Fig. 5: Tissue distribution of siRNA-LNPs.
figure 5

a Schematic illustration of LNPs labelling via click reaction. b Schematic illustration of the biodistribution experiments in RG mice. c In vivo imaging of RG mice treated either with labelled LNPs (LNP/NIR) or control mice treated with free NIR dye in PBS. d Schematic illustration of biodistribution experiment in leukaemic RG mice transplanted with luciferase-expressing Kasumi-1 cells. In vivo imaging of leukaemic mice (e) and leukaemic mass (f) after treatment with LNP/NIR showing the co-localisation of the bioluminescence and the fluorescence.

We then investigated whether LNPs accumulate in leukaemic tissues. To that end we intrahepatically transplanted RG mice with luciferase-expressing Kasumi-1 cells and monitored engraftment by bioluminescence imaging (Fig. 5d). This model also develops granulosarcomas as extramedullary leukaemia and allows, hence, monitoring potential co-localisation of LNPs within a leukaemic mass. After confirming robust leukaemic engraftment by bioluminescence imaging, we first pretreated mice with unlabelled LNPs to saturate the liver followed by injection of fluorescently labelled LNPs. Fluorescence imaging was performed prior to bioluminescence imagaing to avoid any fluorescence induction detected in the near-infrared channel Notably, the LNPs-associated fluorescent signal strongly overlapped with the bioluminescent leukaemic tumours, which was further validated by examining the fluorescence of tumours postmortem (Fig. 5e, f). These data demonstrate that siRNA loaded LNPs can reach and accumulate in leukaemic tissues.

Characterisation of RUNX1/ETO knockdown in vivo

To examine whether the LNPs are capable of depleting RUNX1/ETO in vivo, we applied LNPs treatment to leukaemic mice bearing luciferase-expressing Kasumi-1 cells (Fig. 6a). Harvested leukaemic cells from LNP/siRE-mod treated mice showed significant reduction of RUNX1/ETO and its direct targets CCND2 and TERT (Fig. 6b and Supplementary Fig. 6a) [35, 38], confirming on-target activity. The knockdown was also associated with a significant increase in cellular senescence as confirmed by beta galactosidase staining (Fig. 6c). We further investigated the long-term effect of the transient silencing of RUNX1/ETO on leukaemic cells in vivo by proliferation and colony formation assays. To that end, leukaemic cells harvested from LNPs-treated mice were cultured in vitro without any further siRNA treatment. Strikingly, the ex vivo proliferation assay of harvested Kasumi-1 cells from treated mice showed a lasting potent antiproliferative effect of RUNX1/ETO knockdown (Fig. 6d). This finding was consolidated by severe reduction of clonogenicity upon RUNX1/ETO depletion (Fig. 6e). Together, these results prove the on-target knockdown and demonstrate that LNPs are capable of long-term repression of RUNX1/ETO expression and function in vivo.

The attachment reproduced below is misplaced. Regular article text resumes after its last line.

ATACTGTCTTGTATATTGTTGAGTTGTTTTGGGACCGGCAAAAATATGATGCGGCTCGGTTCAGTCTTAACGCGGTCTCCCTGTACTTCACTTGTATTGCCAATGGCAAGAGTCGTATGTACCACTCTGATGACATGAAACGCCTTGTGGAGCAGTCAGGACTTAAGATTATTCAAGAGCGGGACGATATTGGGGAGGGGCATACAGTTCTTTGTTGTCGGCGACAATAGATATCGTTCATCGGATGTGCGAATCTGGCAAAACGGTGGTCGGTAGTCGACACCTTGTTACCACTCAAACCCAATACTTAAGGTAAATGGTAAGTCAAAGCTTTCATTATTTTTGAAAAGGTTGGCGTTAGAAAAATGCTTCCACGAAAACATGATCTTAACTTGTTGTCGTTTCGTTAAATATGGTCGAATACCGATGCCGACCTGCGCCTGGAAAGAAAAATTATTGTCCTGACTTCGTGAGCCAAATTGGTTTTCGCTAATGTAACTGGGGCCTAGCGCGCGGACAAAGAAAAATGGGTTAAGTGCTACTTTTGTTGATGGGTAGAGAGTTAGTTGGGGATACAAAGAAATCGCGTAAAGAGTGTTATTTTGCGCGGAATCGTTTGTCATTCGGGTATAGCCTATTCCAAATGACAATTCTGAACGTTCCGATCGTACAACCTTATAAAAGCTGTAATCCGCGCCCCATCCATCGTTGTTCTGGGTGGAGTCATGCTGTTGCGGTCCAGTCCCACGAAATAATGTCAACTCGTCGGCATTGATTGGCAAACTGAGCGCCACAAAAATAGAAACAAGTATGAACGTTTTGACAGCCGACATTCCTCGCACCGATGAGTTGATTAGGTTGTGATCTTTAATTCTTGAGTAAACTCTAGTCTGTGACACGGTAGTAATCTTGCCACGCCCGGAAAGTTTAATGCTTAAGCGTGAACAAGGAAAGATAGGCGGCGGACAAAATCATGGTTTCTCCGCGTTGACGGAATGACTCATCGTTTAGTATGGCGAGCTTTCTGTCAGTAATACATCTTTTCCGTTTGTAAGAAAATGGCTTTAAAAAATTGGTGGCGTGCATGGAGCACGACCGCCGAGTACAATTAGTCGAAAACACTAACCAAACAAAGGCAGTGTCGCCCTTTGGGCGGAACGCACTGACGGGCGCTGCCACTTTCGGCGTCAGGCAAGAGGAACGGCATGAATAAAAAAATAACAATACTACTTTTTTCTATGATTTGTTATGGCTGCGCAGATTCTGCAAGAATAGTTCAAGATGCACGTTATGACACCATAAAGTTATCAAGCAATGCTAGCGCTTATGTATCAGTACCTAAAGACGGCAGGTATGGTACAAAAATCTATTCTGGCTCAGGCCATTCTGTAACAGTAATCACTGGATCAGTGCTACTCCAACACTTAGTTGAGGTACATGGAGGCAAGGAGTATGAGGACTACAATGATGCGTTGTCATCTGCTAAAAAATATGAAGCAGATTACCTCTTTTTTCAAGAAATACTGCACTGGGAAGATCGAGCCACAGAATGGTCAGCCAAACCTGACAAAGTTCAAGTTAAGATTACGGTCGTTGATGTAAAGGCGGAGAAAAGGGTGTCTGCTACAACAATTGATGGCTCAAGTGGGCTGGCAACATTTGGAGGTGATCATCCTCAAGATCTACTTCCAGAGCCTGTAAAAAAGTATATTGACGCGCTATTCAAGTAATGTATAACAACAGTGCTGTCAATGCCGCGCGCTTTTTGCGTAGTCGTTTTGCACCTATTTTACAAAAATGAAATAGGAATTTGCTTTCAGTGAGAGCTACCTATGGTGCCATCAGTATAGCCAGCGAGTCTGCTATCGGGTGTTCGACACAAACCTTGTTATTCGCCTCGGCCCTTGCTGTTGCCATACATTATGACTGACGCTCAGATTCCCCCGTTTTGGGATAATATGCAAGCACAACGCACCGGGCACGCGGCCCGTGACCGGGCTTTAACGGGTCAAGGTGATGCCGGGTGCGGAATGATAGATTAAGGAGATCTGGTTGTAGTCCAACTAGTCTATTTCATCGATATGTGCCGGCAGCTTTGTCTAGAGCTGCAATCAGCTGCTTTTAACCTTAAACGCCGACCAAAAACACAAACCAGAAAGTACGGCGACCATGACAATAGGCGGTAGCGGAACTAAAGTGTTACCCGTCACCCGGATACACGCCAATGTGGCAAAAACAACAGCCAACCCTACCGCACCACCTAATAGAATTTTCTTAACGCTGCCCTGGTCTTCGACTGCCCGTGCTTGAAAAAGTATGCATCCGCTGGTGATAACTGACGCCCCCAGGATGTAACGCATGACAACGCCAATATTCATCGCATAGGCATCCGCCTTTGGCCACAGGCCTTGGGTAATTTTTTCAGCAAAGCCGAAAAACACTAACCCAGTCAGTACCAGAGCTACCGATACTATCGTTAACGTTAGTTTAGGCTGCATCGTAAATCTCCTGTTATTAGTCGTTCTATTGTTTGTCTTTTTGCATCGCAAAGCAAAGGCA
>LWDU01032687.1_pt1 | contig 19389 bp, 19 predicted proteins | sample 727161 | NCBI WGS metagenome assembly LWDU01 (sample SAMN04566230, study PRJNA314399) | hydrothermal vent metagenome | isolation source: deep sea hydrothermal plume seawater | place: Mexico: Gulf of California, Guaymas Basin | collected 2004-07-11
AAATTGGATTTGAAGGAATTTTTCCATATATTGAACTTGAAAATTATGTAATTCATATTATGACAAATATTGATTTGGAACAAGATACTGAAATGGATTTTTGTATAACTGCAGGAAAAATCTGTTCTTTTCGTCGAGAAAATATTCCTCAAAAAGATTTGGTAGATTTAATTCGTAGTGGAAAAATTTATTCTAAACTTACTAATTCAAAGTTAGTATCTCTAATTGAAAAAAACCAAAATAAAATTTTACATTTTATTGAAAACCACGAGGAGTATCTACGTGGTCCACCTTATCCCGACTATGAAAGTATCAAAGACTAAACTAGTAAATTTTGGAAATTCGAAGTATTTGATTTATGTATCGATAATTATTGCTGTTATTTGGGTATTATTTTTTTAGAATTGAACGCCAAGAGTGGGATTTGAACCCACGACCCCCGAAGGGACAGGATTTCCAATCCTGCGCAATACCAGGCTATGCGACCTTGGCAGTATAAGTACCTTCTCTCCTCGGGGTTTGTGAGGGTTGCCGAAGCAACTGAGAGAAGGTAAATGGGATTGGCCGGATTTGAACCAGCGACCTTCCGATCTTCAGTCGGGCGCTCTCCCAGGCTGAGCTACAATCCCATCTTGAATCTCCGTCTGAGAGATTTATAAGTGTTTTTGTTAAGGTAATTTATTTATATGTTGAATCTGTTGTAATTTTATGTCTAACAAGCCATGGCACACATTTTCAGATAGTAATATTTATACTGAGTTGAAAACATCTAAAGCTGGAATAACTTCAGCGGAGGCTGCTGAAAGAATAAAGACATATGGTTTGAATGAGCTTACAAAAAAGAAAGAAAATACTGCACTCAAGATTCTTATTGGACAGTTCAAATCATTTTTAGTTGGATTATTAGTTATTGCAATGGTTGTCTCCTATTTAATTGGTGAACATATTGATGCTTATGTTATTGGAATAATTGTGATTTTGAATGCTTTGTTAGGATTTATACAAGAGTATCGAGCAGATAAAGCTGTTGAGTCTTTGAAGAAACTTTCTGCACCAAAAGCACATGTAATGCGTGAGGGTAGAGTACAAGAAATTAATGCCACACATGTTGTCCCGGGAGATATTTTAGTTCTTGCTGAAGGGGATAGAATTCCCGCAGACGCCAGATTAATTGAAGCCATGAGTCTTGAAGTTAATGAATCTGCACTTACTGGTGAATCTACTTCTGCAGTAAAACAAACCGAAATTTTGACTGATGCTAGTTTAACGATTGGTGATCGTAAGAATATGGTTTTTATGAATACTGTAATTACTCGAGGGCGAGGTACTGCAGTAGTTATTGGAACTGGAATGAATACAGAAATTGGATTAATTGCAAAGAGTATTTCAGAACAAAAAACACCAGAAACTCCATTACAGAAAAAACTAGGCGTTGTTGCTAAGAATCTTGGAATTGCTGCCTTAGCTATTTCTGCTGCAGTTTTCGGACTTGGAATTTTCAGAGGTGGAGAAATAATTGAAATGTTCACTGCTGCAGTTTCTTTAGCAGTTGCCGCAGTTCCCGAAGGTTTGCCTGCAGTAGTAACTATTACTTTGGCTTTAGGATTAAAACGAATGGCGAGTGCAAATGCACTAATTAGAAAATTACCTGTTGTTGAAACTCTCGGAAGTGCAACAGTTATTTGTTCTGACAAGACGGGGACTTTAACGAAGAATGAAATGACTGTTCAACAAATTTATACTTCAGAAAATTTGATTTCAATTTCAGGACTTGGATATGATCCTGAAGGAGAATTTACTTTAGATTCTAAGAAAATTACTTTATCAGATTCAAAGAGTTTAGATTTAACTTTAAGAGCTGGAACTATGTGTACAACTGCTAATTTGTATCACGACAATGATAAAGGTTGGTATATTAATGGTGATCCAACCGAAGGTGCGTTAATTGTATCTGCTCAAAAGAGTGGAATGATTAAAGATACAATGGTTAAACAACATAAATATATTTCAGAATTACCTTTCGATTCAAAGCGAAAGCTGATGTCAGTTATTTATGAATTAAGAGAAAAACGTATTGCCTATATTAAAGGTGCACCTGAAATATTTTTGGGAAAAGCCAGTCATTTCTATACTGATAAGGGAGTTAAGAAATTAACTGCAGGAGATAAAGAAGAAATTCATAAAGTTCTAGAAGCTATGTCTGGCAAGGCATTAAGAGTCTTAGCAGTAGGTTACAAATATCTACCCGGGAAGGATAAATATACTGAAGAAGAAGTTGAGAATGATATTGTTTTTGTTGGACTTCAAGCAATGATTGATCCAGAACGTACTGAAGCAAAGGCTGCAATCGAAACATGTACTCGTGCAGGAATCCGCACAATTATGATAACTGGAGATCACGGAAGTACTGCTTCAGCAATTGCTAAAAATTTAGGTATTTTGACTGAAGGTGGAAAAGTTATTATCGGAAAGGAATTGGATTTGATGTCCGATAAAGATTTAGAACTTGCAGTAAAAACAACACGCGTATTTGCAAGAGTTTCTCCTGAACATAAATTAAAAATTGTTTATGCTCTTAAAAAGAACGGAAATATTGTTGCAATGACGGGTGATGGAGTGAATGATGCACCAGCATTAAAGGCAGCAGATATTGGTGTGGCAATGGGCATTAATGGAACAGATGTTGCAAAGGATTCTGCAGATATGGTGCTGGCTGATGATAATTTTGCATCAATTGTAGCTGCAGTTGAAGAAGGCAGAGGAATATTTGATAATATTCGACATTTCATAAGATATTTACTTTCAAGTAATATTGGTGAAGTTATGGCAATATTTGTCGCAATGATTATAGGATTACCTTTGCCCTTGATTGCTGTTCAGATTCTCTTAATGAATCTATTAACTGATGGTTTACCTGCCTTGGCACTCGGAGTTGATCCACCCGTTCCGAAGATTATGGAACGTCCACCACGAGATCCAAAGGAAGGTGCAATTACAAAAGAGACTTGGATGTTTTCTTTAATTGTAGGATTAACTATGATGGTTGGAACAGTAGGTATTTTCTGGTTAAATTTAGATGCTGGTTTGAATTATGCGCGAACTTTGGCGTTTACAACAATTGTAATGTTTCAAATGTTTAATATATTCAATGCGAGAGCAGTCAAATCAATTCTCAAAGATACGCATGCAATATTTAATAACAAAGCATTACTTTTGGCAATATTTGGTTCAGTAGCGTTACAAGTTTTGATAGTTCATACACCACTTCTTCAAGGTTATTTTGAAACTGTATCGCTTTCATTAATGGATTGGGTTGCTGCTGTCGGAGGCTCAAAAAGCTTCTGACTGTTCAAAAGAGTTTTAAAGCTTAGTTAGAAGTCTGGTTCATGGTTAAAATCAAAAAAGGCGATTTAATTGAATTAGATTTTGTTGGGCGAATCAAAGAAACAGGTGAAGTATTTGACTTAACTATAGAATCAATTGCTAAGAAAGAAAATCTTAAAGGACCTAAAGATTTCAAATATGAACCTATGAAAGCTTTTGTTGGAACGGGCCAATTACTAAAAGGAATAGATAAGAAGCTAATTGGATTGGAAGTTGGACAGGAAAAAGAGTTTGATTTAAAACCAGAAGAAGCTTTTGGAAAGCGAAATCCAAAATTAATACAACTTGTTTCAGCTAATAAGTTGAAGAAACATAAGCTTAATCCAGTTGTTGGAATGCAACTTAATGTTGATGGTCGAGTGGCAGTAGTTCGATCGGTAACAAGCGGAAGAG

Fig. 6: siRE-mod/LNPs cause long-term repression of RUNX1/ETO expression and function in vivo.
figure 6

a Schematic illustration of RG mice transplantation and siRNA-LNPs treatment. Mice were injected with 3 mg/kg (i.p.) on day 1 and 2 followed by 1 mg/kg (i.v.) on day 3, 6, and 9, then humanly killed on day 12. Leukaemic cells were collected for downstream analysis. b Western blotting showing RUNX1/ETO, TERT, CCND2, GAPDH and CLTA expression in cells isolated from treated mice. *, two tumours from the same animal; all other lanes represent material from different animals. siRNA-LNPs-mediated RUNX1/ETO depletion in vivo led to induction of cellular senescence as shown by beta-galactosidase staining (c), inhibited proliferation ex vivo (d), and blocked colony formation capacity (e). Significance was tested by one-way ANOVA (c) or unpaired Student’s t tests (d, e).